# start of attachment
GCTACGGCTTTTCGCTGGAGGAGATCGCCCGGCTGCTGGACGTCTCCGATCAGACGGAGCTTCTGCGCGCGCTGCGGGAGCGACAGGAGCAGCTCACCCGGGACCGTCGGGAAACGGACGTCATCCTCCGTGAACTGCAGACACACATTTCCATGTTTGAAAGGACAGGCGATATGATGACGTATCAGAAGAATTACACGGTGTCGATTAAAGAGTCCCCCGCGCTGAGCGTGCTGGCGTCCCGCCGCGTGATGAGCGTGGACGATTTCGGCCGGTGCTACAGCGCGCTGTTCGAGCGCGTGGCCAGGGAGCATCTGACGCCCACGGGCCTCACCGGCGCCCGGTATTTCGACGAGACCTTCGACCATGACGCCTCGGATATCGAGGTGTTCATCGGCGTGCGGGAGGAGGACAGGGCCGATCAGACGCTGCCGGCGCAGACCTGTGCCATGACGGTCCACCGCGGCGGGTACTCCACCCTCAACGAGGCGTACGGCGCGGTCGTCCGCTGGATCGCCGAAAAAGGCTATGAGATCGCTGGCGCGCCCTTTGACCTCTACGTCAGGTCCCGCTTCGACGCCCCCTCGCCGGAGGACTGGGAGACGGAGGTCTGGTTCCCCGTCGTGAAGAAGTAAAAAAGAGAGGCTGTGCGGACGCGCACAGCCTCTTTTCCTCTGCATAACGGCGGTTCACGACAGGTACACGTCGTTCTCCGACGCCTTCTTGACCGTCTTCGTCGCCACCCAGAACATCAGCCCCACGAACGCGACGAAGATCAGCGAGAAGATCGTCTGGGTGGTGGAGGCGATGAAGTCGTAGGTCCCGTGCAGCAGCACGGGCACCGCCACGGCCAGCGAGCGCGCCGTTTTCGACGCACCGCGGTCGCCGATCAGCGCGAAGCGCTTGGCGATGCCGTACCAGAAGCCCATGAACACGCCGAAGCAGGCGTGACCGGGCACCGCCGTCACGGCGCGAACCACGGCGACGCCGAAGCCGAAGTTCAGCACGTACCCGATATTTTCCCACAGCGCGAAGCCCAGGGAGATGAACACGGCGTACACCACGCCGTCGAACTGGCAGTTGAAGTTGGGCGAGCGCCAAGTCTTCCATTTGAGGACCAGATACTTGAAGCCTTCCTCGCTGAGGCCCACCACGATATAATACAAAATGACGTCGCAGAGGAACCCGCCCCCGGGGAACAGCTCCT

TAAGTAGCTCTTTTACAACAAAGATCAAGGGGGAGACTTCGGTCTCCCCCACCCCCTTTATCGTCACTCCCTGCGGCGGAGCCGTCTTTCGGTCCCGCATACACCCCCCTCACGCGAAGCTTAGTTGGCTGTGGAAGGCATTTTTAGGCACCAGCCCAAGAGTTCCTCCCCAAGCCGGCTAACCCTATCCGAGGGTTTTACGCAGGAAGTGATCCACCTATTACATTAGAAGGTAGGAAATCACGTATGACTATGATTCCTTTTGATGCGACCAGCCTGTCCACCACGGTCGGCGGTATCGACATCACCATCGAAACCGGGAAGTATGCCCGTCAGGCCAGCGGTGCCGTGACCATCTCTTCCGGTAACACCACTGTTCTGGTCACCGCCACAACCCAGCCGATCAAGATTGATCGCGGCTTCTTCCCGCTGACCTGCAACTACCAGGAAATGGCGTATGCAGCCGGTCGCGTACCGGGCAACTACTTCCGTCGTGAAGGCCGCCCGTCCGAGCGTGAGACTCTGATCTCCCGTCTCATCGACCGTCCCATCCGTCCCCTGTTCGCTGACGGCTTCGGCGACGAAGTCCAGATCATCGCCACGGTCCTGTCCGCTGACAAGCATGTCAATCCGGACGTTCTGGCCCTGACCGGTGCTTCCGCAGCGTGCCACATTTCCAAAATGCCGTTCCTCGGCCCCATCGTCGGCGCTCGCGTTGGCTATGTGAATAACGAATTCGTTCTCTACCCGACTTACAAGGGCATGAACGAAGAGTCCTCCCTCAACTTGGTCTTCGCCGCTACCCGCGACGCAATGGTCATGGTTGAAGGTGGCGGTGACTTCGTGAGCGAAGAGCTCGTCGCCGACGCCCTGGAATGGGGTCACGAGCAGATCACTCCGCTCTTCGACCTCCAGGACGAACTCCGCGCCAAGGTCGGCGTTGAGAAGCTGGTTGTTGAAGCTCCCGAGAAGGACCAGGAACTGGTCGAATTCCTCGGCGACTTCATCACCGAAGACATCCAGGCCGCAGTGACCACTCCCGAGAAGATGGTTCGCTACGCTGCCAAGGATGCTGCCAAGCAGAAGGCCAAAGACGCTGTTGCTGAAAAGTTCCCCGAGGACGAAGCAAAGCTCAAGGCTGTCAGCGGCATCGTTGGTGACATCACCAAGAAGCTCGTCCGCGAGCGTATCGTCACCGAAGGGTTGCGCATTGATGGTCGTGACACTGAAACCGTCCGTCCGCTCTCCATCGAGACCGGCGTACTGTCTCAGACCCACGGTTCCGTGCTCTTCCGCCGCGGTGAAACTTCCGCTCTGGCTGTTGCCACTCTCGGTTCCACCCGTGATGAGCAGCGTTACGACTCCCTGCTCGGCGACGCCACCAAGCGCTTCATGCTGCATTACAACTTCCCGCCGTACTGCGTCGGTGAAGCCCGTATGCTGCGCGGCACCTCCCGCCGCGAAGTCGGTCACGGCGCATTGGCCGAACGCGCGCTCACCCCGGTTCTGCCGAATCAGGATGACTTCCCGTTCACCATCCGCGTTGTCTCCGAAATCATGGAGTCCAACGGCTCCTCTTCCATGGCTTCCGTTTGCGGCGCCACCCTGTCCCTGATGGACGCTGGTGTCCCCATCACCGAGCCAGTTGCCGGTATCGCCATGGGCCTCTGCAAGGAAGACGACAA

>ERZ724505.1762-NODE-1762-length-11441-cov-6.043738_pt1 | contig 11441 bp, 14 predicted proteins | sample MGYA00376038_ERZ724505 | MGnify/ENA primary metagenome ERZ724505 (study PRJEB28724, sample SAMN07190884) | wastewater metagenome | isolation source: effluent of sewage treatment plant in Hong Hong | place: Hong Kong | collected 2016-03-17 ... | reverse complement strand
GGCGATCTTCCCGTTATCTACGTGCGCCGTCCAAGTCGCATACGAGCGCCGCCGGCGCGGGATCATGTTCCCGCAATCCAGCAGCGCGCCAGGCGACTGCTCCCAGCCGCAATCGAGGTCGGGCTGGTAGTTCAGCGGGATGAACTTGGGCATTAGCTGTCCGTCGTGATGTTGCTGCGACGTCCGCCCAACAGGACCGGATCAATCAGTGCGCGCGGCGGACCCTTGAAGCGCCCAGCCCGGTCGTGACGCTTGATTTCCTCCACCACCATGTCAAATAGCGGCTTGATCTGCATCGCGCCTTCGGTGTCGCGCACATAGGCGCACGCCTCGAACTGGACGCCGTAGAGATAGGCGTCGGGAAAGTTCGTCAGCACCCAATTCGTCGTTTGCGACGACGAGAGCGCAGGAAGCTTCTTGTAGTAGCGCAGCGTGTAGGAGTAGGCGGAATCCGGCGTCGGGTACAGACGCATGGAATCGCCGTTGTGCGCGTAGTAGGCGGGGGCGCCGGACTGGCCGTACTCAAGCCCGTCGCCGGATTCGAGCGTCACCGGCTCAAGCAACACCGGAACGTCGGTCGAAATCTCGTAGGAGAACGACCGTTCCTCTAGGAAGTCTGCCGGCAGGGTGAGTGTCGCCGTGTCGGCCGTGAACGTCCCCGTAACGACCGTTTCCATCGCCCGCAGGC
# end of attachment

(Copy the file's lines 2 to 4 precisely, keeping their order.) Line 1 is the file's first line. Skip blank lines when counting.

TAAGTAGCTCTTTTACAACAAAGATCAAGGGGGAGACTTCGGTCTCCCCCACCCCCTTTATCGTCACTCCCTGCGGCGGAGCCGTCTTTCGGTCCCGCATACACCCCCCTCACGCGAAGCTTAGTTGGCTGTGGAAGGCATTTTTAGGCACCAGCCCAAGAGTTCCTCCCCAAGCCGGCTAACCCTATCCGAGGGTTTTACGCAGGAAGTGATCCACCTATTACATTAGAAGGTAGGAAATCACGTATGACTATGATTCCTTTTGATGCGACCAGCCTGTCCACCACGGTCGGCGGTATCGACATCACCATCGAAACCGGGAAGTATGCCCGTCAGGCCAGCGGTGCCGTGACCATCTCTTCCGGTAACACCACTGTTCTGGTCACCGCCACAACCCAGCCGATCAAGATTGATCGCGGCTTCTTCCCGCTGACCTGCAACTACCAGGAAATGGCGTATGCAGCCGGTCGCGTACCGGGCAACTACTTCCGTCGTGAAGGCCGCCCGTCCGAGCGTGAGACTCTGATCTCCCGTCTCATCGACCGTCCCATCCGTCCCCTGTTCGCTGACGGCTTCGGCGACGAAGTCCAGATCATCGCCACGGTCCTGTCCGCTGACAAGCATGTCAATCCGGACGTTCTGGCCCTGACCGGTGCTTCCGCAGCGTGCCACATTTCCAAAATGCCGTTCCTCGGCCCCATCGTCGGCGCTCGCGTTGGCTATGTGAATAACGAATTCGTTCTCTACCCGACTTACAAGGGCATGAACGAAGAGTCCTCCCTCAACTTGGTCTTCGCCGCTACCCGCGACGCAATGGTCATGGTTGAAGGTGGCGGTGACTTCGTGAGCGAAGAGCTCGTCGCCGACGCCCTGGAATGGGGTCACGAGCAGATCACTCCGCTCTTCGACCTCCAGGACGAACTCCGCGCCAAGGTCGGCGTTGAGAAGCTGGTTGTTGAAGCTCCCGAGAAGGACCAGGAACTGGTCGAATTCCTCGGCGACTTCATCACCGAAGACATCCAGGCCGCAGTGACCACTCCCGAGAAGATGGTTCGCTACGCTGCCAAGGATGCTGCCAAGCAGAAGGCCAAAGACGCTGTTGCTGAAAAGTTCCCCGAGGACGAAGCAAAGCTCAAGGCTGTCAGCGGCATCGTTGGTGACATCACCAAGAAGCTCGTCCGCGAGCGTATCGTCACCGAAGGGTTGCGCATTGATGGTCGTGACACTGAAACCGTCCGTCCGCTCTCCATCGAGACCGGCGTACTGTCTCAGACCCACGGTTCCGTGCTCTTCCGCCGCGGTGAAACTTCCGCTCTGGCTGTTGCCACTCTCGGTTCCACCCGTGATGAGCAGCGTTACGACTCCCTGCTCGGCGACGCCACCAAGCGCTTCATGCTGCATTACAACTTCCCGCCGTACTGCGTCGGTGAAGCCCGTATGCTGCGCGGCACCTCCCGCCGCGAAGTCGGTCACGGCGCATTGGCCGAACGCGCGCTCACCCCGGTTCTGCCGAATCAGGATGACTTCCCGTTCACCATCCGCGTTGTCTCCGAAATCATGGAGTCCAACGGCTCCTCTTCCATGGCTTCCGTTTGCGGCGCCACCCTGTCCCTGATGGACGCTGGTGTCCCCATCACCGAGCCAGTTGCCGGTATCGCCATGGGCCTCTGCAAGGAAGACGACAA

>ERZ724505.1762-NODE-1762-length-11441-cov-6.043738_pt1 | contig 11441 bp, 14 predicted proteins | sample MGYA00376038_ERZ724505 | MGnify/ENA primary metagenome ERZ724505 (study PRJEB28724, sample SAMN07190884) | wastewater metagenome | isolation source: effluent of sewage treatment plant in Hong Hong | place: Hong Kong | collected 2016-03-17 ... | reverse complement strand
GGCGATCTTCCCGTTATCTACGTGCGCCGTCCAAGTCGCATACGAGCGCCGCCGGCGCGGGATCATGTTCCCGCAATCCAGCAGCGCGCCAGGCGACTGCTCCCAGCCGCAATCGAGGTCGGGCTGGTAGTTCAGCGGGATGAACTTGGGCATTAGCTGTCCGTCGTGATGTTGCTGCGACGTCCGCCCAACAGGACCGGATCAATCAGTGCGCGCGGCGGACCCTTGAAGCGCCCAGCCCGGTCGTGACGCTTGATTTCCTCCACCACCATGTCAAATAGCGGCTTGATCTGCATCGCGCCTTCGGTGTCGCGCACATAGGCGCACGCCTCGAACTGGACGCCGTAGAGATAGGCGTCGGGAAAGTTCGTCAGCACCCAATTCGTCGTTTGCGACGACGAGAGCGCAGGAAGCTTCTTGTAGTAGCGCAGCGTGTAGGAGTAGGCGGAATCCGGCGTCGGGTACAGACGCATGGAATCGCCGTTGTGCGCGTAGTAGGCGGGGGCGCCGGACTGGCCGTACTCAAGCCCGTCGCCGGATTCGAGCGTCACCGGCTCAAGCAACACCGGAACGTCGGTCGAAATCTCGTAGGAGAACGACCGTTCCTCTAGGAAGTCTGCCGGCAGGGTGAGTGTCGCCGTGTCGGCCGTGAACGTCCCCGTAACGACCGTTTCCATCGCCCGCAGGC